Who's better: Springsteen or Bon Jovi?
Bruce Springsteen or Bon Jovi? Nas or Jay-Z? The Smiths or The Cure? Paul or John? Comparing musicians is sophomoric, sure, but it's also irresistible. These contests generate the kind of end-of-the-night, drunkish throwdowns (in my circles, at least) that send people home muttering to their significant others, "Can you believe that guy? U2 is not better than R.E.M."
To guide us through these treacherous waters -- or to stoke our fires -- there is now the book "Rock and Roll Cage Match: Music's Greatest Rivalries Decided." Editor Sean Manning has tapped major music critics to set major musicians against one another -- and determine who rules.
In some of the best pieces, the writers argue with the hyperbole and freedom of someone trying to whip up a pro-wrestling audience. "There are two kinds of people in this world: those who want to have children and those who'd rather eat them," Melissa Maerz writes in "Trent Reznor vs. Marilyn Manson." Comparing NWA and the Wu-Tang Clan, Jonah Weiner writes of NWA: "They'll push a button, and then keep jamming on it until their thumbs bleed." Tom Reynolds begins by showing the commonalities between Kraftwerk and Devo: "Besides their pioneering work with electronic gizmos,they both explore societal disconnection while creating music that's intentionally soulless. They also like robots and are out of their minds." Russ Meneve calls "Born in the U.S.A." "Bruce Springsteen's most commercially sucksessful album -- an album in which Bruce's horrific screams could make Ghandi skeet-shoot babies in little pink hats..."
That's not to say that there isn't some seriousness here, in the music criticism and, in a few brilliant flashes, in why music gets so deeply under our skin. That, and the verdict in Mariah Carey vs. Whitney Houston, after the jump.
As if there was any question: Whitney Houston.
Mariah Carey and others, Whitney Pastorek writes, "can never match the carnage of her train wreck, and they certainly cannot hold a candle to Houston as an artist." This sense of life-as-performance also puts Marilyn Manson over Trent Reznor, Britney Spears over Christina Aguilera and Black Sabbath over Led Zeppelin, although the victors are admittedly weaker musicians.
There are a few duds in the collection -- for your sanity, avoid the match of Bob Dylan versus Bob Marley, which includes atrocious freeform poetry. It also omits Dylan's born-again Christian period while focusing on his Judaism, and skips his move from folk to electric entirely. And Richard Hell's matchup of the Rolling Stones versus the Velvet Underground, which has so much potential, reads like a night-before first draft.
On the upside, Tom Breihan, writing on Nas and Jay-Z, both explicates their rivalry and gives a visceral sense of the rappers' styles. Writing about the Four Tops and the Temptations, Sean Howe adds a sweet element of -- fiction? storytelling? -- in which the bands' songs are an essential element of a relationship that blossoms and dies. And Gideon Yado captures a kind of breakthrough that I think most devoted music fans have felt. For him, it was when he, as an adolescent, went from Metallica devotee to discovering Nirvana:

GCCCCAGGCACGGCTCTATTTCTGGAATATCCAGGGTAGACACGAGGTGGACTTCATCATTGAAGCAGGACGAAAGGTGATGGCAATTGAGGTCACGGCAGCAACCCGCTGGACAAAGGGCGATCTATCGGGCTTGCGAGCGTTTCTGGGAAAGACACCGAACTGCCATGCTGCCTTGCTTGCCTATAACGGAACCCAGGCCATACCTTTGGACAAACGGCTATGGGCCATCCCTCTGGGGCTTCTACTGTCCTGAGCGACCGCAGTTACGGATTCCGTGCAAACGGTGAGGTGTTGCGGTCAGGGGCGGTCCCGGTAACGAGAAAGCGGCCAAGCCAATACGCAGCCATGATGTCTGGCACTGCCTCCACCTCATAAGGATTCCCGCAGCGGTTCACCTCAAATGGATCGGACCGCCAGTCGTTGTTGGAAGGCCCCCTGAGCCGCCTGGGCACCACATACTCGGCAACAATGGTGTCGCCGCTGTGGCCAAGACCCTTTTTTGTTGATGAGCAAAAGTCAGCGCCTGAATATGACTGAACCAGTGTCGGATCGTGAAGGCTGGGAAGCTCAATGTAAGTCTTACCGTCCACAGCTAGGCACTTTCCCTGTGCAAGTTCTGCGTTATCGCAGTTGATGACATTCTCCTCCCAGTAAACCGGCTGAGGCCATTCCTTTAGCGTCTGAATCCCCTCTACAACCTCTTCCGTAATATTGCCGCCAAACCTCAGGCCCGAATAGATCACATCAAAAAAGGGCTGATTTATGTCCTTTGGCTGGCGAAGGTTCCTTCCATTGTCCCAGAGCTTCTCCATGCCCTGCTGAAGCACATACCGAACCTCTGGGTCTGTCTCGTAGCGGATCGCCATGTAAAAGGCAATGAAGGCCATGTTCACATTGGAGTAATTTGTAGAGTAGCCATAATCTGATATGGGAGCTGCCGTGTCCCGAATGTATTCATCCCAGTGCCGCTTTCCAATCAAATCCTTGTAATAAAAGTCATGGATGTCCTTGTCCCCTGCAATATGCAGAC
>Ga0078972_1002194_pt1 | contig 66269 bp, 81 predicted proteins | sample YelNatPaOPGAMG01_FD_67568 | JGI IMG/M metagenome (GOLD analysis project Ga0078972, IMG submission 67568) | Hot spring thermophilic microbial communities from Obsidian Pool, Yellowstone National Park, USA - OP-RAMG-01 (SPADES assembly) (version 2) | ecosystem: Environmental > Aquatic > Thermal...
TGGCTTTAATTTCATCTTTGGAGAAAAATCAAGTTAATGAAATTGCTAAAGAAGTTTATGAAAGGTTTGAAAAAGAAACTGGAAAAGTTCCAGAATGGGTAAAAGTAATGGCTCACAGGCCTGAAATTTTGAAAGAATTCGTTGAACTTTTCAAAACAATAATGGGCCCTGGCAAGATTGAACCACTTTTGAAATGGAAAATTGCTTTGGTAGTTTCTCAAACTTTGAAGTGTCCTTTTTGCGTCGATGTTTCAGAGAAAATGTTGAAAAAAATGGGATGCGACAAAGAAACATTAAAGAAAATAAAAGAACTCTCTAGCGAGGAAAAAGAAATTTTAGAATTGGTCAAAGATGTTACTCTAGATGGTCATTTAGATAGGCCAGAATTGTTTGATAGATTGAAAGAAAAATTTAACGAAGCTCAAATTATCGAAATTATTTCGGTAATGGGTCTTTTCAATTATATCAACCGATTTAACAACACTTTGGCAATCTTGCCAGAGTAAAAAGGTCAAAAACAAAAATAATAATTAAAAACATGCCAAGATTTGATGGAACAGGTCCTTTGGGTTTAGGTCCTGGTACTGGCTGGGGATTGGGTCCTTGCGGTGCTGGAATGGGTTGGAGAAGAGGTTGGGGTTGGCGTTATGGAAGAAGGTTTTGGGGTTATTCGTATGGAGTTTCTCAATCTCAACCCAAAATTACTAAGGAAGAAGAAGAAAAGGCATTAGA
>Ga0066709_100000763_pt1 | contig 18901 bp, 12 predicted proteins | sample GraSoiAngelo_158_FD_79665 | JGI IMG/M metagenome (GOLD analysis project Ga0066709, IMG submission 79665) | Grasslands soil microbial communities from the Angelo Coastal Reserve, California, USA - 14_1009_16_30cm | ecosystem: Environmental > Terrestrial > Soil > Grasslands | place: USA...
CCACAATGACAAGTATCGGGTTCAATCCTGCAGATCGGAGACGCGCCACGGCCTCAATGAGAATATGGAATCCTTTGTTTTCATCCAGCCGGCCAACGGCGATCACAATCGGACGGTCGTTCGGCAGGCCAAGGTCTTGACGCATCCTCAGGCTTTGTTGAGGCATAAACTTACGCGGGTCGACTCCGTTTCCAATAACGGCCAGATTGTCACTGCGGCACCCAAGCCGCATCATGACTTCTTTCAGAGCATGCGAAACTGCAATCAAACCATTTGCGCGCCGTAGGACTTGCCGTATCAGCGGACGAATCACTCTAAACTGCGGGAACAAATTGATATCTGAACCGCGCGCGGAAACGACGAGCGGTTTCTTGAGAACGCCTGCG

Metallica was one thing. Nirvana was many things. Metallica was craft. Nirvana was art. ...
When I heard that first howl, that first ... howl, it told me that everything I had been doing for the last three years was all wrong. Real pain wasn't spooky, scary lyrics about apocalyptic destruction. It came from deep within; it was your own and you had to exorcise it. That's what I heard in Nirvana. ...
... I started a zine at Kinko's. I took the subway into the city late at night to catch live bands in empty rooms. I swore to be an artist. And I did it all alone.
By the time Kurt put his toe on the trigger, I was a bona fide alien in my town, slaking a hunger for weird, ... weird sounds, outsiders. There were no girls, few friends, and absolutely zero fellow travelers in the fringe Nirvana taught me to seek. But it was real. It was true. I felt exhilarated and alive because of those things I could call my own, each its own buzzing promise of truth never exceeded by that first spin of "Nevermind."
The bands in these contests tend to appeal to people in their 30s, mostly -- people old enough to have formed prejudices and young enough to still argue about them as if they matter. Which they do.
And P.S. -- U2 is better than R.E.M.
Photo credits: Bruce Springsteen - Bill Kostroun / Associated Press; Jon Bon Jovi - Associated Press